AMAC Symposium Speaker Warns on Narrow Provider Networks
Dr. Scott Gottlieb, American Enterprise Institute Resident Fellow, provided an extensive address titled “Medical Policy Development Update” at last month’s AMAC Foundation Health Care Symposium in Washington. Dr. Gottlieb, a practicing physician, carefully explained many of the Affordable Care Act’s nuances, focusing on the manner in which the ideas embedded in the ACA will ultimately find their way into virtually all areas of the health care industry.
Dr. Gottlieb stressed that even though the ACA might not directly affect everyone, this spill over affect is something that people need to understand. For example, he cited the “narrow network” approach resulting from the ACA’s design and how this result is likely to affect other areas of health care, including Medicare and Medicaid. Described as a strategy to achieve savings through limited choice, Dr. Gottlieb suggested that while the objective here is to restrict choice and limit tools available to contracted practices, the result is expected to be the disappearance of the small physician-owned practices.
Although the “narrow network” approach is designed to work best in large market pools, it’s not expected to work very well in geographically distributed areas. As a result, he suggested, county-by-county bidding by insurance providers is beginning to emerge as a means to control coverage availability and thereby achieve cost savings—a strategy that lends itself to Medicaid, perhaps, where cheaper networks already exist. He suggested becoming familiar with the term “Exclusive Provider Organization,” since that is a euphemism for restricted choice.
During a spirited Q&A exchange at this point in Dr. Gottlieb’s remarks, there was considerable discussion on the subject of physicians and their interactions with the ACA and the hospitals where they will end up practicing. Specific references were made to the Provider Enrollment, Chain and Ownership System (PECOS) and its impact on practicing physicians, with Arizona State Senator Kelli Ward, also a speaker at the Symposium, calling for attention to the drawbacks of this concept. Both Senator Ward and Dr. Gottlieb concurred on the potential severity of this rule and its detrimental impact on civil liberties.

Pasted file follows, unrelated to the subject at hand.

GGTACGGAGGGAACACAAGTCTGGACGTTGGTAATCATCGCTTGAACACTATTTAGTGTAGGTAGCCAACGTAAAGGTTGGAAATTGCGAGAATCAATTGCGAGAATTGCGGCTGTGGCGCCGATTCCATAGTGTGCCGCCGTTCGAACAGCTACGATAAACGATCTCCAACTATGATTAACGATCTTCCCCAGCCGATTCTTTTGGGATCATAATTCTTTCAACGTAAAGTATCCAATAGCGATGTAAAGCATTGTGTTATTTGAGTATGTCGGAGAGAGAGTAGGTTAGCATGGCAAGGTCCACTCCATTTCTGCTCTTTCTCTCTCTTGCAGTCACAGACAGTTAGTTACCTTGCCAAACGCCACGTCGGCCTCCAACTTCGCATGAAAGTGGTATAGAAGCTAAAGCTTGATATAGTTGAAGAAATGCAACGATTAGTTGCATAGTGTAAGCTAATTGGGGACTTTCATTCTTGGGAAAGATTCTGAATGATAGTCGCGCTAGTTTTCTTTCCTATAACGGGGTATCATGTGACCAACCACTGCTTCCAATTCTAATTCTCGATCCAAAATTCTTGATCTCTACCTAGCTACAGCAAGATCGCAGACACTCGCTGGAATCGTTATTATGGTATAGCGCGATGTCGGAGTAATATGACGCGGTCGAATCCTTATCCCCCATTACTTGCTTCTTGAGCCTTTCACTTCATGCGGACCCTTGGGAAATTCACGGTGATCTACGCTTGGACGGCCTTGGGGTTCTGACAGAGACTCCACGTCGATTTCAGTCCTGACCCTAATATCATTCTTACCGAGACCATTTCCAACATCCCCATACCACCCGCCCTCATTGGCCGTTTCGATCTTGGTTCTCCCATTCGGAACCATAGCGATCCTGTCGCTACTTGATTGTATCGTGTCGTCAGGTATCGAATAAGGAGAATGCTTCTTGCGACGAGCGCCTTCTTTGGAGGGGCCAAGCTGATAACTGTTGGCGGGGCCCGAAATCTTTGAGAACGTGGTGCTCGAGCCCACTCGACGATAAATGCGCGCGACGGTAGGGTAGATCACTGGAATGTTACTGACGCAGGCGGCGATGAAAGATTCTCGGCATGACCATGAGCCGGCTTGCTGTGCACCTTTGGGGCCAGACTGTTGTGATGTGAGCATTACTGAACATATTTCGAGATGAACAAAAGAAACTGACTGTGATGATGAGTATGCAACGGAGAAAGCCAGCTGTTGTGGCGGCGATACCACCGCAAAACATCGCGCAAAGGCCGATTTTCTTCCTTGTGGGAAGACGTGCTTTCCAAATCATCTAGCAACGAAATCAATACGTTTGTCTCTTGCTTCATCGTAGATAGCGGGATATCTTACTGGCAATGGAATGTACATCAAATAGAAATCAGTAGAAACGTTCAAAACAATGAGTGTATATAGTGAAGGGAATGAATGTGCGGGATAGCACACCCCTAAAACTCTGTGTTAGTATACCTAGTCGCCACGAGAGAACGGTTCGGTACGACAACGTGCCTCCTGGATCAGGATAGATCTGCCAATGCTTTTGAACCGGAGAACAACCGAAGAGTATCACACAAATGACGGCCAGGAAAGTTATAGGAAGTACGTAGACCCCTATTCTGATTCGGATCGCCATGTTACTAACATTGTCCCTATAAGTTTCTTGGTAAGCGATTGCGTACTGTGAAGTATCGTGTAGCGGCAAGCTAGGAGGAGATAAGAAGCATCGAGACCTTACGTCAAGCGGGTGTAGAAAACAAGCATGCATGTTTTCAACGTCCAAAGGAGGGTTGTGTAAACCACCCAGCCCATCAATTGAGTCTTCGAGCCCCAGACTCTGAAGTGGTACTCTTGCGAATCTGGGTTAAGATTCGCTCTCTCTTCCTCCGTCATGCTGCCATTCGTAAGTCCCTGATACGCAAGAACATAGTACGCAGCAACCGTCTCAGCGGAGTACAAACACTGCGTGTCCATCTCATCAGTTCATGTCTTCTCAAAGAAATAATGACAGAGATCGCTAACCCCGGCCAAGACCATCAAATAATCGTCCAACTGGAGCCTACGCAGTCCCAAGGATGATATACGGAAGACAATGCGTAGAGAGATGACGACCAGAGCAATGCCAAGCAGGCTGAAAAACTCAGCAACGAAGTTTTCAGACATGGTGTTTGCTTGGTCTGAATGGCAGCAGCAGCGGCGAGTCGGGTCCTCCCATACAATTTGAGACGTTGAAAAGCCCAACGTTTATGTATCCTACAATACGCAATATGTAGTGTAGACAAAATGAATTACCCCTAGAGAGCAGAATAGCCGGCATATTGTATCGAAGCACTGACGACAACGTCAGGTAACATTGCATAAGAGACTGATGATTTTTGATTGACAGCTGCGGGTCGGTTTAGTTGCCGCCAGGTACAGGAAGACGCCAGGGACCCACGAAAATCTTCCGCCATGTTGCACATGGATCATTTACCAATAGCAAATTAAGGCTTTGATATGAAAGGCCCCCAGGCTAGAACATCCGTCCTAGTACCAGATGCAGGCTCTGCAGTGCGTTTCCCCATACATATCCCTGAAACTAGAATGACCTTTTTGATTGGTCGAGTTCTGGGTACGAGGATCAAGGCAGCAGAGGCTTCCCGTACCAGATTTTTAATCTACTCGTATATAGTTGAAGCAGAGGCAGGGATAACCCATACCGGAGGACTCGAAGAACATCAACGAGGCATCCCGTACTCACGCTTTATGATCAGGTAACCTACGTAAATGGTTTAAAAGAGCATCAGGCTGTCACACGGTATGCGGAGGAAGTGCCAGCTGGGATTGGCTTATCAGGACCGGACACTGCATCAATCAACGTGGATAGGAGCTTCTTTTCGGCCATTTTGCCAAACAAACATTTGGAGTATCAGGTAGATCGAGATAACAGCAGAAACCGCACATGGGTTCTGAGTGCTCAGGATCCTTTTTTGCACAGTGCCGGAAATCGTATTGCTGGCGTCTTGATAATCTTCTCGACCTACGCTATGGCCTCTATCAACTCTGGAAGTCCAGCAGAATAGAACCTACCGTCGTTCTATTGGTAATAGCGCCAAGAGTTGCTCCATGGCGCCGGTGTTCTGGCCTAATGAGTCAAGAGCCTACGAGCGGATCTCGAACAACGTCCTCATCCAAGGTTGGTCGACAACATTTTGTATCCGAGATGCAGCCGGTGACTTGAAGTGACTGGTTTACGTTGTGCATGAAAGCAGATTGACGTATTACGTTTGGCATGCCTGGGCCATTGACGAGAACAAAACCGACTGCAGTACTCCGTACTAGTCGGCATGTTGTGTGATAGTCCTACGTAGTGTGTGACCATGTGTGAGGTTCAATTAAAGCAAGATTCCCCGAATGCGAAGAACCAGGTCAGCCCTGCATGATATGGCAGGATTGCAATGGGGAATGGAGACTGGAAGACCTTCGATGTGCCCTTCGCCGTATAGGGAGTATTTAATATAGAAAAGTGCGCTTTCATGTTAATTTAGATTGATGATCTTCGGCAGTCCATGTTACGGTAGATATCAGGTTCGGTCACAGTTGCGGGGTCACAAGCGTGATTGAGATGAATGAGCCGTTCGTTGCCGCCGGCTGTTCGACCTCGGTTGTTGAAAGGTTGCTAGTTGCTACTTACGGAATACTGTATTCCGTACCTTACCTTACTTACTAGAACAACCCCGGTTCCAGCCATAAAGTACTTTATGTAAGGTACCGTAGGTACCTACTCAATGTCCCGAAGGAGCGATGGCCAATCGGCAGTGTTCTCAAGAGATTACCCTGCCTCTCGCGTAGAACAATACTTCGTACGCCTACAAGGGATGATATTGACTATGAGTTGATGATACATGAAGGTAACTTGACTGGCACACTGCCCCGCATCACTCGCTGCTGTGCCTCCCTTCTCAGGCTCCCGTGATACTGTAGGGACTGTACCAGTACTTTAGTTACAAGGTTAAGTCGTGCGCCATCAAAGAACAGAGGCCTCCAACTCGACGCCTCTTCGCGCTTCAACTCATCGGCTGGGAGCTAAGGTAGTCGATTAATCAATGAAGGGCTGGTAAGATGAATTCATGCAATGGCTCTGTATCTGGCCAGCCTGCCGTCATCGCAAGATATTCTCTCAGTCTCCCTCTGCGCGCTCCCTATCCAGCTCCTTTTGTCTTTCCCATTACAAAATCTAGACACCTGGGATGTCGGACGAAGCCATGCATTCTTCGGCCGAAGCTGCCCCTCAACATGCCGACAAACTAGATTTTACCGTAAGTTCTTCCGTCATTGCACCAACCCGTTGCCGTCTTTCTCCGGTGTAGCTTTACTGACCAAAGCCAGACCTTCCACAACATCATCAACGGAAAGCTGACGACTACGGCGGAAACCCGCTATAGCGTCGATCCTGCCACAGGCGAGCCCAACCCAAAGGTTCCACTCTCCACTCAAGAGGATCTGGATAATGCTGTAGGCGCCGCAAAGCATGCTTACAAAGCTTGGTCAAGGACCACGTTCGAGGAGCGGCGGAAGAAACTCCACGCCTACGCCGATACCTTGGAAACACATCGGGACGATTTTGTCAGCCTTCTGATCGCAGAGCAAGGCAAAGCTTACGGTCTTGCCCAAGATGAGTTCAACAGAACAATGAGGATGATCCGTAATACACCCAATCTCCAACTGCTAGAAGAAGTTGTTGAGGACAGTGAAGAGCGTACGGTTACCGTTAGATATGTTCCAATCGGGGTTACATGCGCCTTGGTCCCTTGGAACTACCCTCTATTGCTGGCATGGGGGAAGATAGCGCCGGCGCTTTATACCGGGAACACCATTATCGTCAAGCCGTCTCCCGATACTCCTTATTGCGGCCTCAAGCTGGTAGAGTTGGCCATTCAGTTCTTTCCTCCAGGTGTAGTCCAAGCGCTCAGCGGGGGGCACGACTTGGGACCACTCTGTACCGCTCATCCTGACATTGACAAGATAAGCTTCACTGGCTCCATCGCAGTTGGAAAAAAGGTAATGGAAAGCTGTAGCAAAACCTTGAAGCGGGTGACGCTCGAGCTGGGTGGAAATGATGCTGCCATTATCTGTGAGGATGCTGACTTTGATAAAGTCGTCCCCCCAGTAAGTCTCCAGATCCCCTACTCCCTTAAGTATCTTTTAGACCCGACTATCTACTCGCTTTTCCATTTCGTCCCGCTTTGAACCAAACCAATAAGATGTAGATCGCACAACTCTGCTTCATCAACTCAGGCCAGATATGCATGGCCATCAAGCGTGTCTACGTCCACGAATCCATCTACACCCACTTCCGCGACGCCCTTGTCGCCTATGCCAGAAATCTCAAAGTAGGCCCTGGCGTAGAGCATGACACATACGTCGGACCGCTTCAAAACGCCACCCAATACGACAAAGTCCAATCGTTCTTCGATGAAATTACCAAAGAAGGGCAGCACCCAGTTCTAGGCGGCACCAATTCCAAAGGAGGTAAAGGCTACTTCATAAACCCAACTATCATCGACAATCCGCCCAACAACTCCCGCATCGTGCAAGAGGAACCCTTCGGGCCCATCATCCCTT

Dr. Gottlieb closed his remarks with an extensive discussion of the ACA’s restrictions on drug formularies, focusing on the impact of specific drugs omitted from the restrictive formularies and the affects that this will have on patients. In response to a question, he also expressed the opinion that the constructs and theories imposed via the ACA, while having myriad impacts on physicians and their practice capabilities, are not necessarily expected to translate to the popular notion of an impending shortage of doctors. Rather, he suggested that technology evolution and related productivity improvements, along with expansion in the availability and capabilities of alternate service providers like Nurse Practitioners and Physicians Assistants, will mitigate the perceptions of shortages.
The June 9 & 10 Health Care Symposium was part of the AMAC Foundation’s goal of helping to protect and ensure the financial security, health, and social lives of current and future mature Americans through information, education, and research on Social Security, Medicare, and related health care issues. Dr. Gottlieb’s address at the Symposium is available on-demand and in its entirety through the AMAC Network, a service of the Association of Mature American Citizens. Click here to view these archived presentations.